Just yesterday, curve model Barbie Ferreira, postergirl for the fashion industry’s body-positive movement, spoke out about the horrid bullying she experiences behind the scenes re: her stretch marks and other physical “flaws.” She revealed that the culprits are often her plus clients, brands that explicitly promote themselves as accepting of all shapes and sizes. In a recent roundtable discussion at the Business of Fashion Voices event, models Joan Smalls and Hari Nef shared parallel stories of the discrimination they’ve faced in their careers.
Smalls, who’s Puerto Rican, is currently the eighth highest-paid model in the world, according to Forbes. (She’s one of the three models of color to make the esteemed 20-name list, we might add.) In 2011, she became the first Latina model to land a contract with Estée Lauder cosmetics. In the past year, she’s fronted three magazine covers — Harper’s Bazaar Spain, Numéro, Glamour US — solo. Even so, the Victoria’s Secret Angel has yet to ink a hair deal. “I’ve always had a struggle trying to get a hair campaign. It’s mind-boggling. I’ve been on option, and they dropped me at the last minute. And the excuse was, ‘We were afraid to try something new.’ And by ‘new,’ they meant ‘We’ve never shot a black girl,’” Smalls elucidated. She’s also been hired for campaigns based, ostensibly, on the color of her skin, then excluded from shots intended for white populations. “For campaigns, it’s like, ‘Okay, Joan’ll do this region, but in the group shot, Joan, you are excluded because you don’t sell, you don’t fit in that quota,’” she shared.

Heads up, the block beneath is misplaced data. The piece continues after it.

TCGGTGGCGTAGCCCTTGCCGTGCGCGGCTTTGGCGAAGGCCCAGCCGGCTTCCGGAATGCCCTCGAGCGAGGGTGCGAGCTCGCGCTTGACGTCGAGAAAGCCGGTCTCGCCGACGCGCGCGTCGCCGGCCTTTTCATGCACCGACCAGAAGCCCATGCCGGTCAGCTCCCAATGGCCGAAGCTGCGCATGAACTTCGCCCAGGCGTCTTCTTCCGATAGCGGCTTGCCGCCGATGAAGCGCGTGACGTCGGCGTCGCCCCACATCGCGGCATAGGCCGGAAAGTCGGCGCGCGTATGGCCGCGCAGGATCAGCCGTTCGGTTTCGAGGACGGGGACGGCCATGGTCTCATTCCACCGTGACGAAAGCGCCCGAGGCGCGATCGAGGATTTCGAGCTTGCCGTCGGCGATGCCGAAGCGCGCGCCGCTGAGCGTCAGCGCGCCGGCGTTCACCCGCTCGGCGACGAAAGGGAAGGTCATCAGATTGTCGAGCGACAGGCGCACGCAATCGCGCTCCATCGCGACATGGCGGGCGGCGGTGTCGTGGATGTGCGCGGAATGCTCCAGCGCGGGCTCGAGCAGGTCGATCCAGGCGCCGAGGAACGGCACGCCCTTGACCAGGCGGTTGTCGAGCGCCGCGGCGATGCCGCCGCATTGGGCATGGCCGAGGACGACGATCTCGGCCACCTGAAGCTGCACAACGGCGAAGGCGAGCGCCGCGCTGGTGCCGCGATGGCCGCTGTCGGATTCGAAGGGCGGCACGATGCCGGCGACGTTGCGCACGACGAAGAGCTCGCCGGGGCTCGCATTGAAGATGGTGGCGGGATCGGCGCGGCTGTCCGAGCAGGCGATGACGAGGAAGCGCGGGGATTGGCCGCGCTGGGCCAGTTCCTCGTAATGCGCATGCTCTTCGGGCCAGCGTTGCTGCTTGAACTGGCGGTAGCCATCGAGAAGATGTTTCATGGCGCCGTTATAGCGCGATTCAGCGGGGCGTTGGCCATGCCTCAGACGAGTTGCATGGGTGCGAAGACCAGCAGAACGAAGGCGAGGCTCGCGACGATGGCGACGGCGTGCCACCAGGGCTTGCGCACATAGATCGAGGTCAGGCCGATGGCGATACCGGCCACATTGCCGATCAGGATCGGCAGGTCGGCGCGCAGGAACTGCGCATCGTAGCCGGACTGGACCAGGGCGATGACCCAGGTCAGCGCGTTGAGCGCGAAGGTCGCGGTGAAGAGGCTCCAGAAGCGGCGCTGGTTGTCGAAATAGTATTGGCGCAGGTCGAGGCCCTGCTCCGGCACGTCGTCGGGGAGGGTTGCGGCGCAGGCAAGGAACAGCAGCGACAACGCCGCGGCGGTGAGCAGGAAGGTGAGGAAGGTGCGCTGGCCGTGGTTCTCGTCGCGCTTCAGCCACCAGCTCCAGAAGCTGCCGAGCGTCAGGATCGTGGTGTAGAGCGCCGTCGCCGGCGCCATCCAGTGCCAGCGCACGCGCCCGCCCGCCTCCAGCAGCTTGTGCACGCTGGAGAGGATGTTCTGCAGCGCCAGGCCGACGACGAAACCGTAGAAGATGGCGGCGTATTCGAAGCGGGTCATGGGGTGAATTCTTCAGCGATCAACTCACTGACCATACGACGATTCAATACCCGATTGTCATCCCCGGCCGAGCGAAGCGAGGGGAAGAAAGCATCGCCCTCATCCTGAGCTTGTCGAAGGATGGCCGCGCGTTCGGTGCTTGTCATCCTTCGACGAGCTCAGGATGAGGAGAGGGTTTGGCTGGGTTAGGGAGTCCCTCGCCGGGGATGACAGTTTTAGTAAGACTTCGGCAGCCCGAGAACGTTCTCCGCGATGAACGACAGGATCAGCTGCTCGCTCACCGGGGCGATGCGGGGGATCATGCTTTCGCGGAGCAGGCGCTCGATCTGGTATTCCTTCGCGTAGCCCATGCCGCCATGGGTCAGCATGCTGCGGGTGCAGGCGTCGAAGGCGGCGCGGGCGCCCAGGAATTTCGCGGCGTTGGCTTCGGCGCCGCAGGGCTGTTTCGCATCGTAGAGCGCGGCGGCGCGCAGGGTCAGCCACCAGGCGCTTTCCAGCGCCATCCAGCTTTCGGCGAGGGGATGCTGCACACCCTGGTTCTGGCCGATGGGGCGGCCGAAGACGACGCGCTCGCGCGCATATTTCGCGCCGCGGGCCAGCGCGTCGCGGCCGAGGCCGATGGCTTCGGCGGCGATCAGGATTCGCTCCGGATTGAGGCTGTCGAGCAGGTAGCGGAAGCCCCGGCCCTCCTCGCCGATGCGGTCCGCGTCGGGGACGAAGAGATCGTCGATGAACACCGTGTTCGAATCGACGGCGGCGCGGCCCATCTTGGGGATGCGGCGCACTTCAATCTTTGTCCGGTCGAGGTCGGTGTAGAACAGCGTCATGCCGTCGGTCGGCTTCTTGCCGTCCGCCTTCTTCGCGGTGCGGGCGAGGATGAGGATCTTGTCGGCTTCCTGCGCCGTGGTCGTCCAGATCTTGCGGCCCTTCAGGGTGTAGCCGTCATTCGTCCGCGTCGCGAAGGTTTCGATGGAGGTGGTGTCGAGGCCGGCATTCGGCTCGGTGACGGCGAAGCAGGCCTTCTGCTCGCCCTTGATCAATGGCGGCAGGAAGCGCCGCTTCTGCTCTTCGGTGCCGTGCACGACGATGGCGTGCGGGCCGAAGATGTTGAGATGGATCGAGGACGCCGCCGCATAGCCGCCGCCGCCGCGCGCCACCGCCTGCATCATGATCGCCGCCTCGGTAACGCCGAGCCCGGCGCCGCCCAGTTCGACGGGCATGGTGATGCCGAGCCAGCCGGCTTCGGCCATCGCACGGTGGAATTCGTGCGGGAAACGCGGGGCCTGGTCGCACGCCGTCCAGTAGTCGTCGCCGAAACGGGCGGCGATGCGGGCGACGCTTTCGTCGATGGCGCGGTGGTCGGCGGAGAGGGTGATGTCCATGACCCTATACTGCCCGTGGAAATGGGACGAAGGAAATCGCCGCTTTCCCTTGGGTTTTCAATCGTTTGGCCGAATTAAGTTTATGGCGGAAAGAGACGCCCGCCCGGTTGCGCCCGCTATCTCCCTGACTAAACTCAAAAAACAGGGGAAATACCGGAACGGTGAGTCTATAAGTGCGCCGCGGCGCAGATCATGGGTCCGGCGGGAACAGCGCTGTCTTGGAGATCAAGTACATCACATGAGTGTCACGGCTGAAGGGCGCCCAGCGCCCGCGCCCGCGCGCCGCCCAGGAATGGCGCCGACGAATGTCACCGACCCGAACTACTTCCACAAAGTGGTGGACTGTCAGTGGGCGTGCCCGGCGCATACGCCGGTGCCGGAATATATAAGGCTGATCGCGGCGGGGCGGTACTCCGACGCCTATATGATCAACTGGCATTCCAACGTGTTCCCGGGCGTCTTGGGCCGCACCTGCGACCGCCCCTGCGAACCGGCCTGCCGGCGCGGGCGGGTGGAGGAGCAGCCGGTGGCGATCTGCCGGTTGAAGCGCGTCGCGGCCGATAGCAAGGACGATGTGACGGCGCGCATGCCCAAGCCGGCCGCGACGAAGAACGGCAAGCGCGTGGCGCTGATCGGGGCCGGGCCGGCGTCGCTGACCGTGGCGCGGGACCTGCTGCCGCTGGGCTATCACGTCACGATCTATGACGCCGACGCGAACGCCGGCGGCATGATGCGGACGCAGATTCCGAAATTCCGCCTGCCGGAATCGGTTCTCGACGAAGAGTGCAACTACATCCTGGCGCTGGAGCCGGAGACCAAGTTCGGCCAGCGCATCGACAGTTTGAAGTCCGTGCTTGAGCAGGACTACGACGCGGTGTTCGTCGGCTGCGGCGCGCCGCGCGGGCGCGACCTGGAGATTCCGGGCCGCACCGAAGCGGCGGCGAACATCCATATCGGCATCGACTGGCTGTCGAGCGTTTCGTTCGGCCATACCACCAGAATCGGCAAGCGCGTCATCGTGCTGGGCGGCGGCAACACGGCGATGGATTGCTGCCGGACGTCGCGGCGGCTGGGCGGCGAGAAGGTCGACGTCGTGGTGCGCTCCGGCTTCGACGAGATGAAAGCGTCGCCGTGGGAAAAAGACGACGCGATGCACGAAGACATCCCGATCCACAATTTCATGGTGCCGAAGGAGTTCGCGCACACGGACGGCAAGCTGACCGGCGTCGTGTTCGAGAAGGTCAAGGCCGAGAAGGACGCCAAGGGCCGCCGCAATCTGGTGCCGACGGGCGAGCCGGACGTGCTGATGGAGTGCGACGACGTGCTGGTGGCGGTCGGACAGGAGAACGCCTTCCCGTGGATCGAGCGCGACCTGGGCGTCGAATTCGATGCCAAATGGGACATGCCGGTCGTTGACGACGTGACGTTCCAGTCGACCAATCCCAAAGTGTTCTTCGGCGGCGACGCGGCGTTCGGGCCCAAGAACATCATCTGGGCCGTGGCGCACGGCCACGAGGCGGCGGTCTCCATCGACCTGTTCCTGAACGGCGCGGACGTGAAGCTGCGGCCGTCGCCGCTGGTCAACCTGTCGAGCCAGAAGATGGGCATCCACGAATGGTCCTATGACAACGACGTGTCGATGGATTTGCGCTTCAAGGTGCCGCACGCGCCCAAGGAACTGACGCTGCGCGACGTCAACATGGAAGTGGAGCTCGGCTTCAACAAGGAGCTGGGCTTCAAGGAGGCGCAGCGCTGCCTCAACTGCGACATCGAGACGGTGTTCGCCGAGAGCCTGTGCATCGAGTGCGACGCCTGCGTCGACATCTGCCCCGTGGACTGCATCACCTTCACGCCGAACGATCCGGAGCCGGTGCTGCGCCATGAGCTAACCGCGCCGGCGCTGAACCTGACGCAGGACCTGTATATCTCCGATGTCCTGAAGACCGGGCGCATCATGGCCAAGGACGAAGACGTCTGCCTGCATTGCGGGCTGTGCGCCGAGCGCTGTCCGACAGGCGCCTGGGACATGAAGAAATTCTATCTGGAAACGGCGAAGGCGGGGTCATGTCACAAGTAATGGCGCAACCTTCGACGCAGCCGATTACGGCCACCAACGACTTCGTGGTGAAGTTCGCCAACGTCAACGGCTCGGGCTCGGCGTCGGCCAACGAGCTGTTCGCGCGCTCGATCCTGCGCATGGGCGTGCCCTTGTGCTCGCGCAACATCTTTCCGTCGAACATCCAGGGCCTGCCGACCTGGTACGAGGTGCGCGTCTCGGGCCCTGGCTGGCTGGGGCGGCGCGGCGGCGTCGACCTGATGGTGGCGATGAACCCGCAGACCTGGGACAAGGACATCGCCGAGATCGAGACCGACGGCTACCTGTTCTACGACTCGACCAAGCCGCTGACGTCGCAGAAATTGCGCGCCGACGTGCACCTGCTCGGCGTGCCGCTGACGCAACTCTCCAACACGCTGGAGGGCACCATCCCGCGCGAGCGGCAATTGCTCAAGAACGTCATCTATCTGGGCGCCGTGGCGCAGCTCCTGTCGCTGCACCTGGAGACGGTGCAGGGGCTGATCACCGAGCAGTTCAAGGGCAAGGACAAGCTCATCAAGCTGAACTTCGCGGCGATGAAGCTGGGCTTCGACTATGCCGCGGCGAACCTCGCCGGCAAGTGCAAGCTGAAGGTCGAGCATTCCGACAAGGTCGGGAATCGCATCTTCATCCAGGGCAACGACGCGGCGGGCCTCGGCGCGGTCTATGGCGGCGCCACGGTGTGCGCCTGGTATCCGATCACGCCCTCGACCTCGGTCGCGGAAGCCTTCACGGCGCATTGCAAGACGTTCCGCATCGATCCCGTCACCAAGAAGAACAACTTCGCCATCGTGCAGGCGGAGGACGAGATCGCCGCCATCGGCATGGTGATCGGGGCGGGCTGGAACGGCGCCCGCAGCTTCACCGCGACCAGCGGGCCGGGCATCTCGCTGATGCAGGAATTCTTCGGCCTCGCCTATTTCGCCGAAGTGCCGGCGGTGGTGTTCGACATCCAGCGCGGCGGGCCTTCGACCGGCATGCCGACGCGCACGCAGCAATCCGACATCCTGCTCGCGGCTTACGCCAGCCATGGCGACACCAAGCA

Transgender model-actress Hari Nef is — it practically goes without saying — no stranger to this sort of tokenism. As the first transgender person to sign with IMG and a Vogue favorite, the model gets her share of work. (She landed four magazine covers in 2016, but shared three of them.) That said, like Ferreira, she finds fashion’s commitment to diversity frustratingly calculating. “There’s this subdivision of fashion bookings which also fetishizes diversity as an end. It’s not like you can just be a model — you have to be a trans model, or a black model, or a Latina model. They kind of bring you in and it’s like Diversity Day,” she told the crowd at BoF Voices. “Diversity Day is cool; Diversity Day essentially pays my bills. But it’s never a blue-chip campaign. It’s never a contract, or rarely a contract. Sometimes it’s like a social-media thing. It never really bridges the gap between the hyper-rarefied space of a top booking and just throwing this nominal diversity in so the brand can say they did it.” (Nike’s #Brahaus initiative is just one example of this sort of thing.)
We said it yesterday and we’ll say it again: while diverse imagery and castings do count for something, Ferreira, Smalls and Nef’s firsthand accounts of the fashion and beauty industries’ ongoing prejudices are an important reminder that statistics don’t tell the full story. Even if you don’t have time to sit down and watch the full 24-minute discussion, we highly recommend listening to it podcast-style while you work, commute or hit the gym today. It’s truly eye-opening.
[ via the Cut ]